With the temperature headed towards 100 degrees fahrenheit (38 celcius) I joined a group from my mother’s assisted living facility to visit Mission San Fernando. Of the 21 missions throughout California I have visited less than a dozen and I had never visited this one before. The missions were founded by the Spanish between 1769 and 1823 in order to spread Christianity and colonize what is now known as the State of California. The story is that they were built one day’s travel from each other. Mission San Fernando Rey de España, completed in September 8, 1797, was the 17th of these missions and is located in the Mission Hills district of Los Angeles in the San Fernando Valley. It was named after St. Ferdinand, King of Spain from 1217-1252. Steps leading to the wine cellar. There was no corner liquor store to pop out to so they made their own:
There is a lot to see at the mission and well worth the $5 admission price ($4.00 seniors). San Fernando is an active Roman Catholic Church of the Archdiocese of Los Angeles. Paintings of the all 21 missions in the system. Click on an image below to start a slideshow of some interior shots. I took the photos handheld with available light. Some of the exhibits were behind iron railings so I had to squeeze the lens in between the bars.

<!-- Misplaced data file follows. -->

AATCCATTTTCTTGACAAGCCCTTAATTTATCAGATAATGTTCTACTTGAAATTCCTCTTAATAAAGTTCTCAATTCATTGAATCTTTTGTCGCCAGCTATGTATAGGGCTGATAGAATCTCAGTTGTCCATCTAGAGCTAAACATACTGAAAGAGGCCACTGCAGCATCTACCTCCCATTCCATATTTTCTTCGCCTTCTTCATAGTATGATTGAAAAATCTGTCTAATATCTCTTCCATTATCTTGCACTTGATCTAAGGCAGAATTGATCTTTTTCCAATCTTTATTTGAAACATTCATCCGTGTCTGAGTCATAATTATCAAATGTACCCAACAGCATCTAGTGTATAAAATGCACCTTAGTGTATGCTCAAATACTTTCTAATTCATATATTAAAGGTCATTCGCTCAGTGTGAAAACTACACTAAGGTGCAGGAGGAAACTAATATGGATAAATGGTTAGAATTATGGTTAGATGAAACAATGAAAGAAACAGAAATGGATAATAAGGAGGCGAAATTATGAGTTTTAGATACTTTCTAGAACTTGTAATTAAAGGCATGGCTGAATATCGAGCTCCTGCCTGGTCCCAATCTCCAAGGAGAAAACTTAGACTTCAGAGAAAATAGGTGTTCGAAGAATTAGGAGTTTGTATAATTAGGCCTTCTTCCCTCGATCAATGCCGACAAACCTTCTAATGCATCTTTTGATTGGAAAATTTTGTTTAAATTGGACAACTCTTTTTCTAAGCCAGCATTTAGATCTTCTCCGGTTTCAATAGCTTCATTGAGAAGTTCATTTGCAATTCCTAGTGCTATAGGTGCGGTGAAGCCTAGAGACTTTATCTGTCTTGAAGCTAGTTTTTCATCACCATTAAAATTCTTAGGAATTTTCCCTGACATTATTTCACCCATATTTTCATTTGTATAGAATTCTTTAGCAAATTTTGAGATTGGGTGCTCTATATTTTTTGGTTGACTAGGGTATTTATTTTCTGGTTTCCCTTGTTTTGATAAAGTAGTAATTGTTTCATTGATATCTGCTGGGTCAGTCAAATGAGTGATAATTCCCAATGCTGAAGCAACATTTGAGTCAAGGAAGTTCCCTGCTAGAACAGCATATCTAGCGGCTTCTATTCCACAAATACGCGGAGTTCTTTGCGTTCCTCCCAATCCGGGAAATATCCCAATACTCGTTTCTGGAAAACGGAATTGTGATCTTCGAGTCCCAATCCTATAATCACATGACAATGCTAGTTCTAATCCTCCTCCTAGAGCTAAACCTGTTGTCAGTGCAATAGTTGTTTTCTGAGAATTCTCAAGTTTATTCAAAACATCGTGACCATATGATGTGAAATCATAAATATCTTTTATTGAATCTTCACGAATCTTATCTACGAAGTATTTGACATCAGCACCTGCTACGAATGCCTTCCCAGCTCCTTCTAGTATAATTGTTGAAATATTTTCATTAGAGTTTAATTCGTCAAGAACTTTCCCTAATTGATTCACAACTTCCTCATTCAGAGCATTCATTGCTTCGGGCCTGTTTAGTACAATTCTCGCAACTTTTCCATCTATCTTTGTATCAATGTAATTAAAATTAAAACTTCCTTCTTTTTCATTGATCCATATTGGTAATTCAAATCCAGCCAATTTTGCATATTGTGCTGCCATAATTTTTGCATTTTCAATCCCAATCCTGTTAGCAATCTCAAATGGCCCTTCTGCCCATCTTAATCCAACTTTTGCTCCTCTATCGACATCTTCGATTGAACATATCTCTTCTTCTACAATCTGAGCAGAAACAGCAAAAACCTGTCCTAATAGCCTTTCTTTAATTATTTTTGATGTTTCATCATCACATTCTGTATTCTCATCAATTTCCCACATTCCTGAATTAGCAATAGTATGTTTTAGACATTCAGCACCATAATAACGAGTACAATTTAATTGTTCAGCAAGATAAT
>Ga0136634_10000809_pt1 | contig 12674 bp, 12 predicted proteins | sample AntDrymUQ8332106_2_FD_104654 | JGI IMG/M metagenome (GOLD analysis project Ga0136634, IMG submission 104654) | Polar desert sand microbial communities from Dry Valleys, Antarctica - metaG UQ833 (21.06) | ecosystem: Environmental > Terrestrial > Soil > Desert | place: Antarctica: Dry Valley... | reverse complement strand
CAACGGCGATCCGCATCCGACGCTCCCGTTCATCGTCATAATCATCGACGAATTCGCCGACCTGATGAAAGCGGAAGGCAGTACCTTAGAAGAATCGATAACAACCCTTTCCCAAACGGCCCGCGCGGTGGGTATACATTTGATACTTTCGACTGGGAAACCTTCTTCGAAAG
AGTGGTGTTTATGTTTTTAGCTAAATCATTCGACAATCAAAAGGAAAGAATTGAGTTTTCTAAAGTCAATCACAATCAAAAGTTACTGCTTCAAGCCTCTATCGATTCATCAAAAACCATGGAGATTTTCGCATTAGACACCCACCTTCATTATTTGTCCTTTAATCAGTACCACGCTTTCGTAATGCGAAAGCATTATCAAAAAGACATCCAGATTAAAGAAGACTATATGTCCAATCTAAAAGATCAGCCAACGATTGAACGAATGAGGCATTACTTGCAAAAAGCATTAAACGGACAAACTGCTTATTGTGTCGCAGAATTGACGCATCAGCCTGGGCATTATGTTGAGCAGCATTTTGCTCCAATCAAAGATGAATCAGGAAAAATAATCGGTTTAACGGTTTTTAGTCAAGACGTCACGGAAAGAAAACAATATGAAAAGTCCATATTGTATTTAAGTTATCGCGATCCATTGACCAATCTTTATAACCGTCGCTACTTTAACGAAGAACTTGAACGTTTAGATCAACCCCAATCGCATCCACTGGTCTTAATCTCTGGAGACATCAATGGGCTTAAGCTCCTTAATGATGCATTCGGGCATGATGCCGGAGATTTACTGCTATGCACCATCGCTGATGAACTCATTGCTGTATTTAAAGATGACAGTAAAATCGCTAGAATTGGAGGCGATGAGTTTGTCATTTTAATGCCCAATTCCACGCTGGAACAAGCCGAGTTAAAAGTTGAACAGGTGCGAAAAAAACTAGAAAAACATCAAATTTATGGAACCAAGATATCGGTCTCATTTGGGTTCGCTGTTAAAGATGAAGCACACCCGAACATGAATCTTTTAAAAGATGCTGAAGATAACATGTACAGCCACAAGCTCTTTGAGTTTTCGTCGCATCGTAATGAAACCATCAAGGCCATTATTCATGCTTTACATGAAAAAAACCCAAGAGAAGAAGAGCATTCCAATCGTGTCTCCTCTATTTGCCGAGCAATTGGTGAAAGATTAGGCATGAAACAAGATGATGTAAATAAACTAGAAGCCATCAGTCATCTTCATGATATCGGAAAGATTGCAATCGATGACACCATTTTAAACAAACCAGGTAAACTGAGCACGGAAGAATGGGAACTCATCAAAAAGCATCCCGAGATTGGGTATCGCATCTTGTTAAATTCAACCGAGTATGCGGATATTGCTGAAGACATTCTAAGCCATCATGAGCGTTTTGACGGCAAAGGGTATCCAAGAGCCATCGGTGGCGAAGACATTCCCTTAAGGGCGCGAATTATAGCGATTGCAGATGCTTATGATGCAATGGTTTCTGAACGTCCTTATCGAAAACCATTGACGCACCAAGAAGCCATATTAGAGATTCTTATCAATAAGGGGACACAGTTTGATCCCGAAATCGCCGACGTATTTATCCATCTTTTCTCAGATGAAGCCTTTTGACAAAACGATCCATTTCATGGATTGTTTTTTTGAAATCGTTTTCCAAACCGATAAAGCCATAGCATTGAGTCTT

I am not really sure which parts of the complex are original and which have been rebuilt or restored. For instance, the church building was destroyed in the 1971 Sylmar earthquake and had to be completely reconstructed. A postcard collection with photos of this mission. I liked the way they painted the doorways and walls with decorative motifs to enhance the experience.
All the different rooms and areas in the mission were furnished and decorated to allow visitors to imagine what life must have been like there in the 1800s.
Although it was an extremely hot day, inside the thick adobe walls it was quite cool… natural air conditioning! This stole was presented to Pope John Paul II when he visited the church at San Fernando, Rey de España. This commemorates the first visit ever by a Pope to any of the California missions. The altar, reredos and pulpit are carved from walnut and date from 1687. Originally they were installed in the chapel of St. Philip Neri at Ezcaray, Spain.
Below are photos of the Bob Hope Memorial Garden where Bob Hope is buried. I didn’t get to see his actual tomb as we had to leave at that moment. But I found a photo on Flickr… click here for grave photo.
Outside in the blistering heat:
But before we leave, do you see the cat keeping cool amongst the greenery? The missions are an important part of the founding of California and I enjoy showing them to visitors who may not know much about the history of our state. Now that I have finally visited the mission that is located the closest to my house, I will be back! A very enjoyable and informative trip.
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